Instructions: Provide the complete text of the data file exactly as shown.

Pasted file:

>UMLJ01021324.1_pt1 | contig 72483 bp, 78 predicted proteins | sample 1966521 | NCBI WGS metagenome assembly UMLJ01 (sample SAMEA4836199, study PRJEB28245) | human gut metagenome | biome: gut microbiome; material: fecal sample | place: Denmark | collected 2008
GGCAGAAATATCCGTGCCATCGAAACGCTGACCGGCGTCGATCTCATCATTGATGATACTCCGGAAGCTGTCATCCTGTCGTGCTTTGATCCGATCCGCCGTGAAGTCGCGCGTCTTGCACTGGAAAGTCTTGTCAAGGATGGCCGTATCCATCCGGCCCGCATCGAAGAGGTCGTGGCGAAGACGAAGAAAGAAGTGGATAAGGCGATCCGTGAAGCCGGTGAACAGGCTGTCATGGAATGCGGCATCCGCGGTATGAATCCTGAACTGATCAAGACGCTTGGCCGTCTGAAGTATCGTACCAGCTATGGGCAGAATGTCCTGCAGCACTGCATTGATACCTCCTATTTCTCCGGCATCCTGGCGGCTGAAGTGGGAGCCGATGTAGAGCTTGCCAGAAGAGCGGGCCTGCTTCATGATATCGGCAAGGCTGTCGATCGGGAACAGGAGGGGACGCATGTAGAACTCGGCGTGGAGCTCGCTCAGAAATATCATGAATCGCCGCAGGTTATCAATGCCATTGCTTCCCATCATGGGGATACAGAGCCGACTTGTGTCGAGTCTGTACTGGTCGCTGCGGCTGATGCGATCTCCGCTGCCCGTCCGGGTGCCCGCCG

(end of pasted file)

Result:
>UMLJ01021324.1_pt1 | contig 72483 bp, 78 predicted proteins | sample 1966521 | NCBI WGS metagenome assembly UMLJ01 (sample SAMEA4836199, study PRJEB28245) | human gut metagenome | biome: gut microbiome; material: fecal sample | place: Denmark | collected 2008
GGCAGAAATATCCGTGCCATCGAAACGCTGACCGGCGTCGATCTCATCATTGATGATACTCCGGAAGCTGTCATCCTGTCGTGCTTTGATCCGATCCGCCGTGAAGTCGCGCGTCTTGCACTGGAAAGTCTTGTCAAGGATGGCCGTATCCATCCGGCCCGCATCGAAGAGGTCGTGGCGAAGACGAAGAAAGAAGTGGATAAGGCGATCCGTGAAGCCGGTGAACAGGCTGTCATGGAATGCGGCATCCGCGGTATGAATCCTGAACTGATCAAGACGCTTGGCCGTCTGAAGTATCGTACCAGCTATGGGCAGAATGTCCTGCAGCACTGCATTGATACCTCCTATTTCTCCGGCATCCTGGCGGCTGAAGTGGGAGCCGATGTAGAGCTTGCCAGAAGAGCGGGCCTGCTTCATGATATCGGCAAGGCTGTCGATCGGGAACAGGAGGGGACGCATGTAGAACTCGGCGTGGAGCTCGCTCAGAAATATCATGAATCGCCGCAGGTTATCAATGCCATTGCTTCCCATCATGGGGATACAGAGCCGACTTGTGTCGAGTCTGTACTGGTCGCTGCGGCTGATGCGATCTCCGCTGCCCGTCCGGGTGCCCGCCG